Worried about your relationship with your significant other? A quick look at your Facebook profile can tell you a lot about how you’re doing as a couple.
Listing yourself as “in a relationship” with your partner, posting photos of you and your partner together, and posting on your partner’s wall are all signs of a committed relationship, at least among college-age couples, according to a new study from the University of Wisconsin-Madison.
The study looked at 180 undergraduates who were in romantic relationships and asked them a number of questions about their relationship and looked at their Facebook profiles. Six months later, the researchers returned and asked the students whether they were still in that relationship.
The study results suggest that displaying a public commitment on Facebook, a highly public platform, is correlated with more enduring relationships between couples. These public displays of devotion actually help cement relationships as they develop over time.
However, not all couple-related activity on Facebook is good for a relationship. The number of mutual friends each couple had and the number of partner-initiated wall posts were negatively correlated with relationship commitment. In addition, joint affiliations, such as attending the same events or being in the same Facebook groups, was not associated with commitment.
As annoying as couples who broadcast their relationship all over Facebook might be, they’re more likely to be in it for the long haul. So consider blocking them if you’ve had enough of the online PDA, because as they study suggest, there’s probably going to be a whole lot more of it.
The leading candidates for the Democratic presidential nomination have all proposed increasing taxes on corporations, including raising income tax rates to levels ranging from 25% to 35%, up from the current 21% imposed by the Republican tax cuts in 2017. With Bernie Sanders leading the way at $3.9 trillion, here’s how much revenue the higher proposed corporate taxes, along with additional proposed surtaxes and reduced tax breaks, would generate over a decade, according to calculations by the right-leaning Tax Foundation, highlighted Wednesday by Bloomberg News.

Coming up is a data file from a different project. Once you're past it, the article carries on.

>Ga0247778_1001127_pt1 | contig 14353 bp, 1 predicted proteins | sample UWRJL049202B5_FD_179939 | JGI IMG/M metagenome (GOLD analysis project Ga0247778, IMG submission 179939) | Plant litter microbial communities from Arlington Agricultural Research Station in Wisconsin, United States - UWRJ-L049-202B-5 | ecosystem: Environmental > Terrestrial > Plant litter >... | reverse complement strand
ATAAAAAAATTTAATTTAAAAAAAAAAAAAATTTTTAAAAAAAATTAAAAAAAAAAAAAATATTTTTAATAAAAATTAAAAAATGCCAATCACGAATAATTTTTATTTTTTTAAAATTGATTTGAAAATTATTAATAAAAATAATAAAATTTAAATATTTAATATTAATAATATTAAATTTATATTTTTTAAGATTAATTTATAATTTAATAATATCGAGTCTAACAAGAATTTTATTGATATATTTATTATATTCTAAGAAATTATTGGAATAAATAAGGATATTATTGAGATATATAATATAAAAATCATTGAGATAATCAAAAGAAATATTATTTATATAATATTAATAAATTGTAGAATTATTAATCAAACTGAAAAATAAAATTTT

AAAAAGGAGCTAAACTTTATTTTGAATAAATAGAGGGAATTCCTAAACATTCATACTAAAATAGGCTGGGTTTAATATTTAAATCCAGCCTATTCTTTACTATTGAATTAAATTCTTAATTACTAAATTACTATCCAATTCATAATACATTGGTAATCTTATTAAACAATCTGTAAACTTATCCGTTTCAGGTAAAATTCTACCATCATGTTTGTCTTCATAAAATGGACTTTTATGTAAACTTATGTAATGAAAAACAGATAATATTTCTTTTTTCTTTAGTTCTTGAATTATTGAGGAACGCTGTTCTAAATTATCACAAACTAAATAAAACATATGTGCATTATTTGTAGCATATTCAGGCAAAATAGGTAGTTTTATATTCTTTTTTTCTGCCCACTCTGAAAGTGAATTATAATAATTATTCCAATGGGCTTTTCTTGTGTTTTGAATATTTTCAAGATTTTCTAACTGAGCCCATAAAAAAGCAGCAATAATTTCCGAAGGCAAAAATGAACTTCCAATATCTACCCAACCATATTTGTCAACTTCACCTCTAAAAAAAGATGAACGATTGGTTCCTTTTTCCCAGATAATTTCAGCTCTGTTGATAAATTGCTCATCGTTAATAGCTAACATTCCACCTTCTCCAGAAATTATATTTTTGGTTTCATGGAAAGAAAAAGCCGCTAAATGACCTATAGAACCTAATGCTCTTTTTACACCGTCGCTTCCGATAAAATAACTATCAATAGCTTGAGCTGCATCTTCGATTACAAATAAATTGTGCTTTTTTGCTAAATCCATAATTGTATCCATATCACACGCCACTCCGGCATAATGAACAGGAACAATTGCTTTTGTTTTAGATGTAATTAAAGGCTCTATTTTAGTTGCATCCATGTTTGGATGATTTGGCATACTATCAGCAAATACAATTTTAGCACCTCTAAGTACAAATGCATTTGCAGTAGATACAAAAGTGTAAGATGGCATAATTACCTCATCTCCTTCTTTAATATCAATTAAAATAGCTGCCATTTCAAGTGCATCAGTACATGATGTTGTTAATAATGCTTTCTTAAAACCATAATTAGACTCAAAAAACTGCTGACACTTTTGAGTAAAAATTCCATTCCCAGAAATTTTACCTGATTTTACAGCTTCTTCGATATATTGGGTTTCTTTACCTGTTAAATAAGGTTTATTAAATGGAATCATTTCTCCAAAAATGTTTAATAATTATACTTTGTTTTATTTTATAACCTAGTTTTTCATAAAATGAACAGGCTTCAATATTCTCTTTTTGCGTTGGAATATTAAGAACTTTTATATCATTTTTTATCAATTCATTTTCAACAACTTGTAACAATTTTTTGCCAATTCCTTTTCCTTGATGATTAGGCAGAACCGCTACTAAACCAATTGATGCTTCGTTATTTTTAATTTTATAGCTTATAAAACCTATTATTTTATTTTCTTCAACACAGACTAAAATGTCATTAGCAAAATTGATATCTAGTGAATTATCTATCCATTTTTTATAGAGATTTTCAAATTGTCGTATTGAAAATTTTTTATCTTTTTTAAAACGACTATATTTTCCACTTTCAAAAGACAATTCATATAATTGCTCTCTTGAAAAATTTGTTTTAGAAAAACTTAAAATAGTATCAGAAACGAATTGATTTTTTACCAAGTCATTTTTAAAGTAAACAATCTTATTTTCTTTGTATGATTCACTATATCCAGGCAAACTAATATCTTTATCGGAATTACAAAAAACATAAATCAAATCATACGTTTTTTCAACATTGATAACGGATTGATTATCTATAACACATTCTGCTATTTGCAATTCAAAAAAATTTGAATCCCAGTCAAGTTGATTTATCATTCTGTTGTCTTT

The federal government’s total non-defense discretionary spending – which covers everything from education and national parks to veterans’ medical care and low-income housing assistance – equals 3.2% of GDP in 2020, near historic lows going back to 1962, according to an analysis this week from the Center on Budget and Policy Priorities.
The Committee for a Responsible Federal Budget estimated this week that President Trump has now signed legislation that will add a total of $4.7 trillion to the national debt between 2017 and 2029. Tax cuts and spending increases account for similar portions of the projected increase, though if the individual tax cuts in the 2017 Republican overhaul are extended beyond their current expiration date at the end of 2025, they would add another $1 trillion in debt through 2029.
Are interest rates destined to move higher, increasing the cost of private and public debt? While many experts believe that higher rates are all but inevitable, historian Paul Schmelzing argues that today’s low-interest environment is consistent with a long-term trend stretching back 600 years.
The chart “shows a clear historical downtrend, with rates falling about 1% every 60 years to near zero today,” says Bloomberg’s Aaron Brown. “Rates do tend to revert to a mean, but that mean seems to be declining.”
Lawmakers are considering three separate bills that are intended to reduce the cost of prescription drugs. Here’s an overview of the proposals, from a series of charts produced by the Kaiser Family Foundation this week. An interesting detail highlighted in another chart: 88% of voters – including 92% of Democrats and 85% of Republicans – want to give the government the power to negotiate prices with drug companies.